Legionella Testing & Prevention Regulations

close up image of bacteria used for legionella testing

Is Legionnaire’s Disease Deadly?

U.S. Senator for New York, Charles Schumer, took action in developing a plan to help prevent future Legionnaires’ disease cases from popping up in Upstate New York. As a result of this deadly disease claiming the lives of more than a dozen New Yorkers, Senator Schumer is pushing to increase federal funding to the Center for Disease Control and Prevention (CDC). The reason for increasing the federal funding to the CDC would be to further research the bacteria and the pneumonia it causes. A huge part of this movement would be the national standards developed for testing cooling towers and the impact that would have on the water treatment industry.

What Regulations Are There For Legionnaire’s Disease?

Below are copies of Schumer’s letters to the CDC and Senate:

Dear Dr. Frieden,

I write today to urge the Centers for Disease Control and Prevention (CDC) to increase its efforts to prevent future outbreaks of Legionnaires’ disease. I was extremely pleased to see that the Administration’s FY 2016 budget proposal requests $500 million for the Core Infectious Diseases Program, which is where CDC’s activities around Legionnaires’ disease are funded.

As you know, Legionella is a bacteria that can lead to a serious type of lung infection called Legionnaire’s disease. Multiple incidents of Legionnaires’ disease have occurred in New York over the past few months, all due to the presence of Legionella in the water supply. In August of this year, an outbreak of Legionnaires’ disease emerged in the Bronx, killing more than ten New Yorkers and making many more ill. Then, earlier this month three patients with Legionnaires’ disease were identified in Syracuse. Unfortunately, one of those patients passed away.

In response, New York State recently implemented sweeping regulations that call for the registration and periodic testing of all cooling towers. There is currently no federal standard for testing but tragically incidents of Legionnaires’ disease have increased over the past few years. While there is currently no consensus on the frequency for performing this testing, New York’s actions present an opportunity to better understand the usefulness of regular testing of a building’s water supply.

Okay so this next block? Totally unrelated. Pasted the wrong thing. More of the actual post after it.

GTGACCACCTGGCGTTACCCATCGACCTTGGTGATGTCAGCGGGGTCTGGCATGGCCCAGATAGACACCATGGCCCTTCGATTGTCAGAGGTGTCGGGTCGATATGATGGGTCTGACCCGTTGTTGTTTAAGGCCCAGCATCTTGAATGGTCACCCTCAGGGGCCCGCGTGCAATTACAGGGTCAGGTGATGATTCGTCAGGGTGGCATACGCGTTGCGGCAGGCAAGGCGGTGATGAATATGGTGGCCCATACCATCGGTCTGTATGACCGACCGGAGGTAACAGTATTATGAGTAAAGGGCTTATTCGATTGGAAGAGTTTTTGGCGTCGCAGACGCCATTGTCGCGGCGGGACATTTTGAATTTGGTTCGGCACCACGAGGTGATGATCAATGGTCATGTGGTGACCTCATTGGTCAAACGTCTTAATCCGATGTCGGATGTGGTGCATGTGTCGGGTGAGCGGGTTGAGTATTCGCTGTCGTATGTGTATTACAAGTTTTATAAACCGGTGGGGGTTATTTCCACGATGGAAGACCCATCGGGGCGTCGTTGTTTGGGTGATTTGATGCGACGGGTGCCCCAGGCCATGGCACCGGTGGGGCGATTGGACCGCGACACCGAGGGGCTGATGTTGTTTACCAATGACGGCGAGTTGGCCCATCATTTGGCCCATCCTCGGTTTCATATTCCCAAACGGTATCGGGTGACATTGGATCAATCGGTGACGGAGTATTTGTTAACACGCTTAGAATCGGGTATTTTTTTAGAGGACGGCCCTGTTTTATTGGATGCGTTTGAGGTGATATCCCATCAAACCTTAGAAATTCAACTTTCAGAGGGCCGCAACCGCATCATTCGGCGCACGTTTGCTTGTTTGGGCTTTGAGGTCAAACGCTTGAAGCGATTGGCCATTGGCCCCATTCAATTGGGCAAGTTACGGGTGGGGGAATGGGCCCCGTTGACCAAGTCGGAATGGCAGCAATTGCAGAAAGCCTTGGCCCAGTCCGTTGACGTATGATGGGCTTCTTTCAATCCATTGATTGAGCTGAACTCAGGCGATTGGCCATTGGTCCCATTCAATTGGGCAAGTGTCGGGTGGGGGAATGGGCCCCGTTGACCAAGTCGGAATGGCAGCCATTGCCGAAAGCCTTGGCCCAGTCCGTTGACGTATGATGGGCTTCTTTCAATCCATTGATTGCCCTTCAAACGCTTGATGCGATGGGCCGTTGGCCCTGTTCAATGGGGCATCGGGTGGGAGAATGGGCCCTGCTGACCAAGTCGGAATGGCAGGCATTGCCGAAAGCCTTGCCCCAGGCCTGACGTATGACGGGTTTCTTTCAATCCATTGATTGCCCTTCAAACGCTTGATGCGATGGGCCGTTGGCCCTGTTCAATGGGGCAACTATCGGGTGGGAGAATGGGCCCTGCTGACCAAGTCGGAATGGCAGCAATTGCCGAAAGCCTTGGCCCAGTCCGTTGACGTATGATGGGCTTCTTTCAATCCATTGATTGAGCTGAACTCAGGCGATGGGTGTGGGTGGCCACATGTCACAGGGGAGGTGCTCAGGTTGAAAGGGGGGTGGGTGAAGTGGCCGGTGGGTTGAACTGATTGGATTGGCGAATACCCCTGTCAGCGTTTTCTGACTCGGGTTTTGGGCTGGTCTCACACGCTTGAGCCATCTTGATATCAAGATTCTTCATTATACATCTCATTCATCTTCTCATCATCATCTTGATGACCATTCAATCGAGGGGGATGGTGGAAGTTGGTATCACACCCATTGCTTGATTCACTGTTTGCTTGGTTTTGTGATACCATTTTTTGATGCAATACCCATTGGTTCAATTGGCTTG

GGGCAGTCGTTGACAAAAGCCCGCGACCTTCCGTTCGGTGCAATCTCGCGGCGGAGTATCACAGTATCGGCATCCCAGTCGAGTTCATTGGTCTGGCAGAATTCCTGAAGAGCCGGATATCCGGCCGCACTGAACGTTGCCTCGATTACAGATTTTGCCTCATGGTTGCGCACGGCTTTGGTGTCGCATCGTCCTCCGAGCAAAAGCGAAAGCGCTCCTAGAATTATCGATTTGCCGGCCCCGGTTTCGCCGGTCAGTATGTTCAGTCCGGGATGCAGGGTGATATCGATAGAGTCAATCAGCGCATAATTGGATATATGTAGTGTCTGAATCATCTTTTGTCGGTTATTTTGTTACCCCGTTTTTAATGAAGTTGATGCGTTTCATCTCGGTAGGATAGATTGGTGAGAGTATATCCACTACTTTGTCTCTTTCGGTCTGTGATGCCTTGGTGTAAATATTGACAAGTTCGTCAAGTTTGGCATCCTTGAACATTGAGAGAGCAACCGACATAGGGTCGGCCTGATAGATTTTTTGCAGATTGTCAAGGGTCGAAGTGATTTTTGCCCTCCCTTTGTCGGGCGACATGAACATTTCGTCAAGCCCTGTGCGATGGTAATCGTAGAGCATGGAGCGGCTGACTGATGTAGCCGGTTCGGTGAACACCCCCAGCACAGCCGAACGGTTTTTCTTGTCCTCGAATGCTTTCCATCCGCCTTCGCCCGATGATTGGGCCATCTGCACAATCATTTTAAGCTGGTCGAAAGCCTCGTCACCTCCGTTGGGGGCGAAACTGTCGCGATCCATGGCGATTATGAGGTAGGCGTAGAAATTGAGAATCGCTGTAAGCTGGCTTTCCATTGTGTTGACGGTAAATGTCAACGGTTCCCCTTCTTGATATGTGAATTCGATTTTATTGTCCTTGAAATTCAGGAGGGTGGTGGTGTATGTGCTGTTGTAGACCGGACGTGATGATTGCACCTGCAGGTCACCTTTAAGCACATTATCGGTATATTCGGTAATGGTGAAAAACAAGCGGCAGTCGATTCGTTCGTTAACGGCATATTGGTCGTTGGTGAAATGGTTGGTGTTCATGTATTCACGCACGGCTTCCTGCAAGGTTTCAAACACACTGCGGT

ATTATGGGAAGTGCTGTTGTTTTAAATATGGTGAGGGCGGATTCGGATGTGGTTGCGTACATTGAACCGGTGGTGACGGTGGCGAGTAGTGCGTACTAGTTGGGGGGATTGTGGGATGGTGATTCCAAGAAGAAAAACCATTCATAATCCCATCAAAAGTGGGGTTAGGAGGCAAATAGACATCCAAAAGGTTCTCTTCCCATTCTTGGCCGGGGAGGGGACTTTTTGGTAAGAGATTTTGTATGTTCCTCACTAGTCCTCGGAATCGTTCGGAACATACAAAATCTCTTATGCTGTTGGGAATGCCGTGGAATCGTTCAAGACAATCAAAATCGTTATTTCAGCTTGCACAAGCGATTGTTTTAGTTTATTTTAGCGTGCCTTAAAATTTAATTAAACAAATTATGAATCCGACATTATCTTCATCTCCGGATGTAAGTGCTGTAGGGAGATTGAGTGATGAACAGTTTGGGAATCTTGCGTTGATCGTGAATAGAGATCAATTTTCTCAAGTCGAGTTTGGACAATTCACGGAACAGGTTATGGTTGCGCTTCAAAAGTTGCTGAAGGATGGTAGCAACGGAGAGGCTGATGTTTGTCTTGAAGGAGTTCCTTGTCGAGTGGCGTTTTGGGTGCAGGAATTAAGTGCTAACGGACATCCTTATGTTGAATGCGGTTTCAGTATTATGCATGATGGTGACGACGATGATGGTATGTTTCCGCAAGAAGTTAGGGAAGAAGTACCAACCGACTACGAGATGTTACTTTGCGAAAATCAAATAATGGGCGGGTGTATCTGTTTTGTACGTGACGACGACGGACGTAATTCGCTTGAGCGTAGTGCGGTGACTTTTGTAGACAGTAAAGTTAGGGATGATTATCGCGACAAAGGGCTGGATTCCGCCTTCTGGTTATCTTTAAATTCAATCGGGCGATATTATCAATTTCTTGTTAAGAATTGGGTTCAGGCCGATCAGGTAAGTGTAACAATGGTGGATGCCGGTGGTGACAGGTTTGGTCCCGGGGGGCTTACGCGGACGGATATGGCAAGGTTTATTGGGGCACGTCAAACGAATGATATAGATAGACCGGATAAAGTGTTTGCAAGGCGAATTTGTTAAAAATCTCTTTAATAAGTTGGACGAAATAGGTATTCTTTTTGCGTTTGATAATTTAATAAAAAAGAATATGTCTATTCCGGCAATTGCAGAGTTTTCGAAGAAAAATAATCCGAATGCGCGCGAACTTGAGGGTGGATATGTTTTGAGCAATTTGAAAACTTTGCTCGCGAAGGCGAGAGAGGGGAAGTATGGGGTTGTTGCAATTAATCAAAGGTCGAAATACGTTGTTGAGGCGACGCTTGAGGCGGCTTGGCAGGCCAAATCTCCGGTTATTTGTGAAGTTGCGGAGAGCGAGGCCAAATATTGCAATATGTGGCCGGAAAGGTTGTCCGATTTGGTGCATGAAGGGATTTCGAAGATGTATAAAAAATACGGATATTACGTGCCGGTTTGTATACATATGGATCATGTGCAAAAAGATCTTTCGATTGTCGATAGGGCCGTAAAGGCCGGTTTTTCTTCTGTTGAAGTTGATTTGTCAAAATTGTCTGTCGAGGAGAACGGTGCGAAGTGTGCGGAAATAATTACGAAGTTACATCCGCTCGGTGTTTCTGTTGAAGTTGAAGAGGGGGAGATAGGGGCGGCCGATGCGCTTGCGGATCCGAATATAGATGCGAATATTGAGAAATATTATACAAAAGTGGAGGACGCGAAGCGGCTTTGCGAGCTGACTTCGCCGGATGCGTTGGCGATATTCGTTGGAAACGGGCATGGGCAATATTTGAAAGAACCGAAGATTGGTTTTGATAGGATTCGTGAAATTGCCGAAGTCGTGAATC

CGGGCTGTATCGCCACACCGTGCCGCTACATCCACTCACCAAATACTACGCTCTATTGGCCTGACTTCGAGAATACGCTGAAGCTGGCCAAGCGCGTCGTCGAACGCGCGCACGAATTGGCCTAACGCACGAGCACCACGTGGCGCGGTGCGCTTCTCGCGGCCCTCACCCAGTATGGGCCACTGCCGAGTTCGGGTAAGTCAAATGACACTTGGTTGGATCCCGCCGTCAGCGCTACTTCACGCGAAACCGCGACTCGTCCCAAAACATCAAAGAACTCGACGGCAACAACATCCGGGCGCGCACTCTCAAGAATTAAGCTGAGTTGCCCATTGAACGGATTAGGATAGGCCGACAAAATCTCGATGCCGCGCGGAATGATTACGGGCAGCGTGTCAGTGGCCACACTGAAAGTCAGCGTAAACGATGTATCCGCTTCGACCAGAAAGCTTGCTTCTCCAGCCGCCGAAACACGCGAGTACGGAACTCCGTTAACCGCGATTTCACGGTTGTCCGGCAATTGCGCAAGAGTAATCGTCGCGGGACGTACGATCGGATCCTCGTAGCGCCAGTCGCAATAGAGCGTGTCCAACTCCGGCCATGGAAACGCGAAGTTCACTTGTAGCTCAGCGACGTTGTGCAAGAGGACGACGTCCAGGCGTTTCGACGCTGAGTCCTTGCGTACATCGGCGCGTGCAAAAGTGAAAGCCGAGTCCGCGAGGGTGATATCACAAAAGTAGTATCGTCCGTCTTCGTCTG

New York is not the only state experiencing Legionnaires’ disease outbreaks. In Illinois, a veteran’s home and in California, a prison have both reported cases of Legionnaires’ disease. It is with great concern for the health of New Yorkers and all Americans that I implore you to prioritize Legionella research and prevention activities. I look forward to your response. Should you have additional questions, please feel free to reach out to my staff.


Charles E. Schumer

United States Senator


Dear Chairman Blunt and Ranking Member Murray:

We urge you to recognize the importance and recent surge in U.S. cases of Legionnaires’ disease as you finalize the Labor, Health and Human Services, Education and Related Agencies’ Fiscal Year (FY) 2016 Appropriations bill.

Legionnaires’ disease is a type of pneumonia caused by Legionella bacteria. According to the Centers for Disease Control and Prevention (CDC), every year an estimated 8,000 to 18,000 people seek care in a hospital due to Legionnaires’ disease in the United States. However, recently there has been an uptick in the number of cases and unfortunately deaths related to Legionnaires’ disease. An infection of Legionnaires’ disease occurs when a person breathes in a mist or vapor that has been contaminated with Legionella.

Studies have found that cooling towers can be infected with the bacteria. Currently there is no national standard for the frequency of testing for Legionella in cooling towers or elsewhere. The CDC has been working on research, surveillance and reporting efforts around Legionnaires’ disease, but with an over 249% increase in disease prevalence between 2000 and 2011, it is clear that more needs to be done.

The Administration’s FY 2016 budget proposal requests $500 million for the Core Infectious Diseases Program, which is where CDC’s activities around Legionnaires’ disease are funded. This is an important increase of $250 million. CDC believes that Legionella is an emerging respiratory pathogen and as such they would like to have the increased resources to properly research and eventually create a national testing standard. These are actions that are necessary to curb the recent outbreaks and better understand how to prevent and treat these occurrences.

We realize the Subcommittee has many priorities to fulfill, but we urge you to support increased funding for the CDC’s Core Infectious Diseases Program within the final Labor, Health and Human Services, Education and Related Agencies’ Fiscal Year (FY) 2016 appropriations bill. Legionnaires’ disease is a public health threat that is not fully understood. This funding will go a long way to ensuing that the necessary resources to research and combat this disease are provided. Thank you for your thoughtful consideration of our request.


Charles E. Schumer

United States Senator



matt welsh
Matt Welsh
Vice President, Water Consultant at | Website | + posts

Matt Welsh is the Vice President and Water Consultant at Chardon Labs.  He helps consult a wide range of customers utilizing various methods of water treatment, from chemical to chemical-free approaches, large and small applications, and across a wide range of geographical influences.  With 20 years of water treatment experience, including a wide range of troubleshooting and service in potable water and non-potable HVAC and industrial applications, he is an expert in water treatment chemistry for cooling towers, boilers, and closed-loop systems.